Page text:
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Jul
2015
Thursday 2nd
posted by Lamiat Sabin in Britain

CRIMINAL law firms will refuse to take on legal aid-funded cases in protest against “untenable” cuts that came into force yesterday, lawyers warned.

Lawyers argue that the government’s attack on legal aid funding is pushing the criminal justice system into meltdown, spelling disaster for those desperately needing representation in police stations and courts.

Last month, the Law Society criticised ministers for steaming ahead with plans to hack away at the number of contracts for 24-hour legal aid solicitors from 1,600 to 527.

Solicitors’ fees were slashed by a further 8.75 per cent and the total reduction amounts to 17.5 per cent following a cut by the same amount last year.

Justice Secretary Michael Gove sought to justify his callous plans by saying that Britain’s legal aid spending was “significantly higher” than that of other EU nations.

Last week, he palmed responsibility onto top lawyers by claiming that the highest-paid solicitors and counsel should do more pro-bono work to assist the justice system.

But Criminal Law Solicitors Association chair Bill Waddington wrote to Mr Gove warning him that lawyers up and down the country had discussed refusing to work in response to the cuts.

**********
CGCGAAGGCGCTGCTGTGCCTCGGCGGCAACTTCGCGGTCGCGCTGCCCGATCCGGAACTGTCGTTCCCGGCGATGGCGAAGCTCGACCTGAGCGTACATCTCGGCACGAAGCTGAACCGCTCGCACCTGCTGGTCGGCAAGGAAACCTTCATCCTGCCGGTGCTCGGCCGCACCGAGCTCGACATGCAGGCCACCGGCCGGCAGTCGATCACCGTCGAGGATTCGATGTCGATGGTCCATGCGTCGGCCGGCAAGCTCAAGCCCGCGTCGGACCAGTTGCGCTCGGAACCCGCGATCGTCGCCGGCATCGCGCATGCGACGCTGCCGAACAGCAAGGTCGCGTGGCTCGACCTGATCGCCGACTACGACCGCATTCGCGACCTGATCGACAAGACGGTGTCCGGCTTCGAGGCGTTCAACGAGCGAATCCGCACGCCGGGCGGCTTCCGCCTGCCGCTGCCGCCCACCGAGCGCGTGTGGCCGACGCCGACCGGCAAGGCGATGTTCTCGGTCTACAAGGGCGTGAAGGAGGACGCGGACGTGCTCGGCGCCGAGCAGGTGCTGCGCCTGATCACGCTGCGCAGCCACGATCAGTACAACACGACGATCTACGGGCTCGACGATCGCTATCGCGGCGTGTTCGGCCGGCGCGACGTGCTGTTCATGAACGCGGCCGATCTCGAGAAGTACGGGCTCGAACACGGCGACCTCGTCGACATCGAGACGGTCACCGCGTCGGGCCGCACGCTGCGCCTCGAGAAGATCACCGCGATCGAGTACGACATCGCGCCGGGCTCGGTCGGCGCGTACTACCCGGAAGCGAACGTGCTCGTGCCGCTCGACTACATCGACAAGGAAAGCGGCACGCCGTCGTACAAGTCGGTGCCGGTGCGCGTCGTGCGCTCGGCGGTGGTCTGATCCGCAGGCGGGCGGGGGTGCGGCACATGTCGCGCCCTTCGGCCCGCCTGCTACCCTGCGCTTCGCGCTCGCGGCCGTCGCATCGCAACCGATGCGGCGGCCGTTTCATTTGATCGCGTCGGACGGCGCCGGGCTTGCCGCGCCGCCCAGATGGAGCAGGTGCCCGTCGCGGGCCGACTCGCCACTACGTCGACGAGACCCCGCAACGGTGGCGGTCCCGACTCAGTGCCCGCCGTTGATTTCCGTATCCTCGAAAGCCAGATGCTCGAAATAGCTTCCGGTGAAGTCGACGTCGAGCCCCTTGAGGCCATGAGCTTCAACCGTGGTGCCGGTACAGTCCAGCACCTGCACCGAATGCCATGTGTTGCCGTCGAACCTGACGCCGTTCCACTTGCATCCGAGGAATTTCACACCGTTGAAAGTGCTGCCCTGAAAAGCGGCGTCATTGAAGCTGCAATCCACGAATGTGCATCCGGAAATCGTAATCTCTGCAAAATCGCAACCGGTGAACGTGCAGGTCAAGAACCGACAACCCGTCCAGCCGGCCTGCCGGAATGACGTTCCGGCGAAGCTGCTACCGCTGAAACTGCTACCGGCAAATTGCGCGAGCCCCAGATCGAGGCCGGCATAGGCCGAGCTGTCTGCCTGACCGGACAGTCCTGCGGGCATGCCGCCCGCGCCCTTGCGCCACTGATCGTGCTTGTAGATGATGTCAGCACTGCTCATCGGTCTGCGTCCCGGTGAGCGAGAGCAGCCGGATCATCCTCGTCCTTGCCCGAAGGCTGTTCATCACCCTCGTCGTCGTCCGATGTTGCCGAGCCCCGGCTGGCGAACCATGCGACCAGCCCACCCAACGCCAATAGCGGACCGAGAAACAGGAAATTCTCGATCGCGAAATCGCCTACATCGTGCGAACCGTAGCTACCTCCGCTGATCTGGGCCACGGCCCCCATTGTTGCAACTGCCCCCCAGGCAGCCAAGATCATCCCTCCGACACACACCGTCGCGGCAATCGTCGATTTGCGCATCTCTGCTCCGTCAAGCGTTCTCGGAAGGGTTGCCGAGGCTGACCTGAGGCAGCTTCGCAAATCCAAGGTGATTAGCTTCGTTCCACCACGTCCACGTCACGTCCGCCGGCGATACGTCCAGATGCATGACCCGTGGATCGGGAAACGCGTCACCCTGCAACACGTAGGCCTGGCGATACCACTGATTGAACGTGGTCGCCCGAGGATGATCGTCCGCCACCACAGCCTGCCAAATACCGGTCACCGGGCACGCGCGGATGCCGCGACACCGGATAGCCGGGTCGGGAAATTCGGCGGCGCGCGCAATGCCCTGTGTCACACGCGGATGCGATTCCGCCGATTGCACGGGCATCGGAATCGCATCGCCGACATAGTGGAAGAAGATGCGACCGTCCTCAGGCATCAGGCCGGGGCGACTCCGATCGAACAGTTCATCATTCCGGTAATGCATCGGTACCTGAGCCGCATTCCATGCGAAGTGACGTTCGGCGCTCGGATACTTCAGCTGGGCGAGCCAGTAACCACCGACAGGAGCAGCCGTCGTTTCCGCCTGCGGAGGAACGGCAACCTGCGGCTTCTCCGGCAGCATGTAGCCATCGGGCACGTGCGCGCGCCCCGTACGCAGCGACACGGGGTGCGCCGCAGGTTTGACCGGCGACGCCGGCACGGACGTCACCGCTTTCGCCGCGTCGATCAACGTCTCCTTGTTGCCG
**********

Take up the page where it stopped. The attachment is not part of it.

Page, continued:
“Unity between solicitors and barristers, both silks and juniors, lead us to believe that from July 1 there will be very limited coverage across the country in police stations and courts, and over a period of time the situation will deteriorate further.

“We know that individual solicitors who have come to this conclusion have taken this decision with a very heavy heart indeed.

“The criminal justice system is heading towards meltdown as a result of these cuts, and if we do not take this desperate action now, access to justice will be decimated by your proposals with very many vulnerable and young people exposed to miscarriages of justice.”

Zoe Gascoyne, chair of the Liverpool Law Society Criminal Practice Committee, added: “The government recognises that the profession is fragile and yet continues to take grave risks with the stability of the criminal justice system.”




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